Mapping and control of proteins and oligonucleotides on metallic and nonmetallic surfaces are important in many respects. Electrochemical techniques based on single-crystal electrodes and scanning probe microscopies directly in aqueous solution (in situ SPM) have recently opened perspectives for such mapping at a resolution that approaches the single-molecule level. De novo design of model proteins has evolved in parallel and holds promise for testing and controlling protein folding and for new tailored protein structural motifs. In this report we combine these two strategies. We present a scheme for the synthesis of a new 4-R-helix bundle carboprotein built on a galactopyranoside derivative with a thiol anchor aglycon suitable for surface immobilization on gold. The carboprotein with thiol anchor in monomeric and dimeric (disulfide) form, the thiol anchor alone, and a sulfur-free 4-R-helix bundle carboprotein without thiol anchor have been prepared and investigated for comparison. Cyclic and differential pulse voltammetry (DPV) of the proteins show desorption peaks around -750 mV (SCE), whereas the thiol anchor desorption peak is at -685 mV. The peaks are by far the highest for thiol monomeric 4-R-helix bundle carboprotein and the thiol anchor. This pattern is supported by capacitance data. The DPV and capacitance data for the thiolated 4-R-helix bundle carboproteins and the thiol anchor hold a strong Faradaic reductive desorption component as supported by X-ray photoelectron spectroscopy. The desorption peak of the sulfur-free 4-R-helix bundle carboprotein, however, also points to a capacitive component. In situ scanning tunneling microscopy (in situ STM) of the thiol anchor discloses an adlayer with small domains and single molecules ordered in pin-striped supramolecular structures. In situ STM of thiolated 4-R-helix bundle carboprotein monomer shows a dense monolayer in a broad potential range on the positive side of the desorption potential. The coverage decreases close to this potential and single-molecule structures become apparent. The in situ STM contrast is also strengthened, indicative of a new redox-based tunneling mechanism. The data overall suggest that single-molecule mapping of natural and synthetic proteins on well-characterized surfaces by electrochemistry and in situ STM is within reach.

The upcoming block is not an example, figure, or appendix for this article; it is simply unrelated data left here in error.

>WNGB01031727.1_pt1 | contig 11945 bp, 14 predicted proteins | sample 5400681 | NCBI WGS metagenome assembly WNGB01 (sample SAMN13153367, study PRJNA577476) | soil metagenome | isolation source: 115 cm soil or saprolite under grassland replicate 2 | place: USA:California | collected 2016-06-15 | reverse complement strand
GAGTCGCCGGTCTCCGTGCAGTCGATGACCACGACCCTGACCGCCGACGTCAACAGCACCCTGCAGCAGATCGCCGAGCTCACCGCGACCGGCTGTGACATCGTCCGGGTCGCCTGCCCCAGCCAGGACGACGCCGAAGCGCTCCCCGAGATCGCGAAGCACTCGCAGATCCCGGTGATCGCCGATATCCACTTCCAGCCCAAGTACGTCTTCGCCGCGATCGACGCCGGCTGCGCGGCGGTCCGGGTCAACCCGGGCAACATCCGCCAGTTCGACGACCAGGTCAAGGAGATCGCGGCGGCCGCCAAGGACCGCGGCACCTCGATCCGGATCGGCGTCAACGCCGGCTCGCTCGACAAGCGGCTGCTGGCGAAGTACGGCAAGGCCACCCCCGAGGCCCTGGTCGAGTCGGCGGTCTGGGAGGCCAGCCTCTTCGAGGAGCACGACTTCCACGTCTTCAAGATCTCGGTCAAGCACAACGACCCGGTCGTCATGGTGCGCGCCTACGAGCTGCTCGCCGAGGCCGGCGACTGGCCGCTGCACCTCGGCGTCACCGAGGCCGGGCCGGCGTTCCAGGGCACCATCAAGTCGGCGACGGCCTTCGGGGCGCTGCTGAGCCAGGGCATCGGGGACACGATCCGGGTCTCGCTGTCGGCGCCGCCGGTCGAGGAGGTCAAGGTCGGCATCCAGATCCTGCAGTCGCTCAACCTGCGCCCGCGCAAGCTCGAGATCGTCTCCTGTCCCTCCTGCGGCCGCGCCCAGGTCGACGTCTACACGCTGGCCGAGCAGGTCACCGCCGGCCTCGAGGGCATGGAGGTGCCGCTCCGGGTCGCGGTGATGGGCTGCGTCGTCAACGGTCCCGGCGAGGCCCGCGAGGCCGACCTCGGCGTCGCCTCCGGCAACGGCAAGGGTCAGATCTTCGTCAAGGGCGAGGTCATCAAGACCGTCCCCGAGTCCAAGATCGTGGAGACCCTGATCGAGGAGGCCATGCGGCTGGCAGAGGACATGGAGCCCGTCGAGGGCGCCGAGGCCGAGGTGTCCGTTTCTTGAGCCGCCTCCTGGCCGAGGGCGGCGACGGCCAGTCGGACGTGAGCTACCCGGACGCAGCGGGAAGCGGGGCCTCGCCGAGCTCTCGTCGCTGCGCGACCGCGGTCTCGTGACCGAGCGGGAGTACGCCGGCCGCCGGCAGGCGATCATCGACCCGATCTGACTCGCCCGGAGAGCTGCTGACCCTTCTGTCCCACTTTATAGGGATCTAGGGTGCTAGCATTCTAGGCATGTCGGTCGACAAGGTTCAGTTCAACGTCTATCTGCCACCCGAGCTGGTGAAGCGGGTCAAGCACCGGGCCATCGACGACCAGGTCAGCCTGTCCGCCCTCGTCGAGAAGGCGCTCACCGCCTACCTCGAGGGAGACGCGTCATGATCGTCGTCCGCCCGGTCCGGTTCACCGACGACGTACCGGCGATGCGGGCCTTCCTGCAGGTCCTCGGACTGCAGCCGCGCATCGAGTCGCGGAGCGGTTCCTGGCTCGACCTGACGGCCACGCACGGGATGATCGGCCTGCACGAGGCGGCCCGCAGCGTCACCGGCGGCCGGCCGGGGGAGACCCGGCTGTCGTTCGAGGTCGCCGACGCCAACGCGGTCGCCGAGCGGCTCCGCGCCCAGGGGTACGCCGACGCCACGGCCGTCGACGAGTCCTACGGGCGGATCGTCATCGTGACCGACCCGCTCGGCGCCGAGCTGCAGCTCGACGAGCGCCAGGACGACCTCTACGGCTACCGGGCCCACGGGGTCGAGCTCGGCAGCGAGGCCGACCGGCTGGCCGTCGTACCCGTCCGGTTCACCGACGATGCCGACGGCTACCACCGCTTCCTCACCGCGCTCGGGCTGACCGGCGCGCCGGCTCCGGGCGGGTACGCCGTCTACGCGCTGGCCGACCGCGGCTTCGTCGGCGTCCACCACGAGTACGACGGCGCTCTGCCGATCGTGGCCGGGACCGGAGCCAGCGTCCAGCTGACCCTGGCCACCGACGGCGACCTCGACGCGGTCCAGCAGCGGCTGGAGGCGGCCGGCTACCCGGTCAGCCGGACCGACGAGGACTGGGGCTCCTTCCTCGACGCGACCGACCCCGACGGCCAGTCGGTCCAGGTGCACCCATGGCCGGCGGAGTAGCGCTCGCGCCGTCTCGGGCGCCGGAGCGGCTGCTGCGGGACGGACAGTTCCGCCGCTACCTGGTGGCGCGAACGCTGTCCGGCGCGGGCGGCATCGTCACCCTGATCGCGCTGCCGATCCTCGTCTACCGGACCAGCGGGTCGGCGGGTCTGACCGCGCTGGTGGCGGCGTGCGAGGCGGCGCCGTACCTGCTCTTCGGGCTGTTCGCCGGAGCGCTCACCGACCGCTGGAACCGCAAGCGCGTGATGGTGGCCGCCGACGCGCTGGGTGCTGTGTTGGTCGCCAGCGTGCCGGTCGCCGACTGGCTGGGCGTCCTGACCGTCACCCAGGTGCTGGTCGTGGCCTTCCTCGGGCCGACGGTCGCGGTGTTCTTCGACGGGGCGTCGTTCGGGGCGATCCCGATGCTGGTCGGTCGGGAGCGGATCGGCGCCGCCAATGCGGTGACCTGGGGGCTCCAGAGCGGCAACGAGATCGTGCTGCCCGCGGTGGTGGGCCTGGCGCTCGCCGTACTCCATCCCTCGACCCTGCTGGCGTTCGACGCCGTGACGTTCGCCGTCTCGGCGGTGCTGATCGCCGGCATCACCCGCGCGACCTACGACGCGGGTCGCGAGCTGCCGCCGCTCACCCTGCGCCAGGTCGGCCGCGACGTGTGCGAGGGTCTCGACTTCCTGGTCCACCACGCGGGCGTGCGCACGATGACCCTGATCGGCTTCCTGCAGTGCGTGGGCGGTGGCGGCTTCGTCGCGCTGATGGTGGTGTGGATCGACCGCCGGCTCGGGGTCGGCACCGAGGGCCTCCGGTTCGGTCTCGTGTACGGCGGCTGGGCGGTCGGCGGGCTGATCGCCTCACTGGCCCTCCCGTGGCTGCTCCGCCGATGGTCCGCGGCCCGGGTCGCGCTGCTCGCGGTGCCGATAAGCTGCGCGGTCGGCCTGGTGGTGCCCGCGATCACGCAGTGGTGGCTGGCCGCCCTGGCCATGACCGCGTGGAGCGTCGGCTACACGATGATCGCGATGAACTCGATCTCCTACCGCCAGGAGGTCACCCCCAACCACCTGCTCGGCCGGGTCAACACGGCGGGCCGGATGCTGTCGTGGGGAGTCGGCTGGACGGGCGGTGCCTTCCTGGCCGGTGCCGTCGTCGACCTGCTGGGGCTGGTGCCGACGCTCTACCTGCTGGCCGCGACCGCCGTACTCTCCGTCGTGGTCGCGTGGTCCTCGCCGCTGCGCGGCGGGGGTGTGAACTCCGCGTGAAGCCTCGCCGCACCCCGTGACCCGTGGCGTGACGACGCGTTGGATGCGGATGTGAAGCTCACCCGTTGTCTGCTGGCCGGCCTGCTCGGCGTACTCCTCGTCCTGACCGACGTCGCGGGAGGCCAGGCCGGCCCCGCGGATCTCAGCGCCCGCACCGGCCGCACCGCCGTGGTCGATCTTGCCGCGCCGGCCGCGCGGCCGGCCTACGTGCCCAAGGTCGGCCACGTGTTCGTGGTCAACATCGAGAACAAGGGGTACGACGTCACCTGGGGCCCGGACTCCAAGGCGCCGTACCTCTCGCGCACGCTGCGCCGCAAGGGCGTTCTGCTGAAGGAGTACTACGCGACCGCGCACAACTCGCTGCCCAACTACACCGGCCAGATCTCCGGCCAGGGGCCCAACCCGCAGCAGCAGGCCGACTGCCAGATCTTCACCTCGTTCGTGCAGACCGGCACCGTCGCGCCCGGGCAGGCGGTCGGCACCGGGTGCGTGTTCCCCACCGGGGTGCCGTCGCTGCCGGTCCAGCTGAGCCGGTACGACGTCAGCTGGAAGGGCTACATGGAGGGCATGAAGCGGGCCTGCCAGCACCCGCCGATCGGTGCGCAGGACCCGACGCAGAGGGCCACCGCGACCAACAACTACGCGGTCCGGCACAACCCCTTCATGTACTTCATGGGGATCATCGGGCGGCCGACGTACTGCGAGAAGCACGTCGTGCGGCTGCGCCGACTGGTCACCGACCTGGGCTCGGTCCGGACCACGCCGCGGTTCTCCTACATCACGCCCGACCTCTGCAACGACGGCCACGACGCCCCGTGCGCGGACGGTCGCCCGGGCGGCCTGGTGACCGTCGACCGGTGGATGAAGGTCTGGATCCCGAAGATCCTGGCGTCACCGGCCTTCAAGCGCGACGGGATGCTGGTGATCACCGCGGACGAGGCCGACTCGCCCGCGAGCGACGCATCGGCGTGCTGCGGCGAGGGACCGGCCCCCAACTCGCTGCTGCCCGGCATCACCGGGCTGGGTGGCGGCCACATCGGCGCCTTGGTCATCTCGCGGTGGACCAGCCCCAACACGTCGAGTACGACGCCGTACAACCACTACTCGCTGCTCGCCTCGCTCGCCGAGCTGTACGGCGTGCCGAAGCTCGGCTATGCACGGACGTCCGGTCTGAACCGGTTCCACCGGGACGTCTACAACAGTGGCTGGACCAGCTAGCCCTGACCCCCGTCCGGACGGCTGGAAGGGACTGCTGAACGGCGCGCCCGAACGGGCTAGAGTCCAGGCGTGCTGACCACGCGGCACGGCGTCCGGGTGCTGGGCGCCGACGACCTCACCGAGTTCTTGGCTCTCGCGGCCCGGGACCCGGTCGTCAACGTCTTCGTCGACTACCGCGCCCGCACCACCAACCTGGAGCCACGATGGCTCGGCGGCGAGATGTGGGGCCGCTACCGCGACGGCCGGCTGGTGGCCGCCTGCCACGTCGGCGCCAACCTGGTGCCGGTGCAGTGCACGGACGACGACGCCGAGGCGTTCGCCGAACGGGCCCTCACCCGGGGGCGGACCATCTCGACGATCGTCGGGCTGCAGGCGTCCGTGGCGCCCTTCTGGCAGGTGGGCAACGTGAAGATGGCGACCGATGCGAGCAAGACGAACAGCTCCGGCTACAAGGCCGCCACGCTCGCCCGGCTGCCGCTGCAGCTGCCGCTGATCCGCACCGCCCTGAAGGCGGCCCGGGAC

|Journal||Journal of the American Chemical Society|
|Publication status||Published - 2003|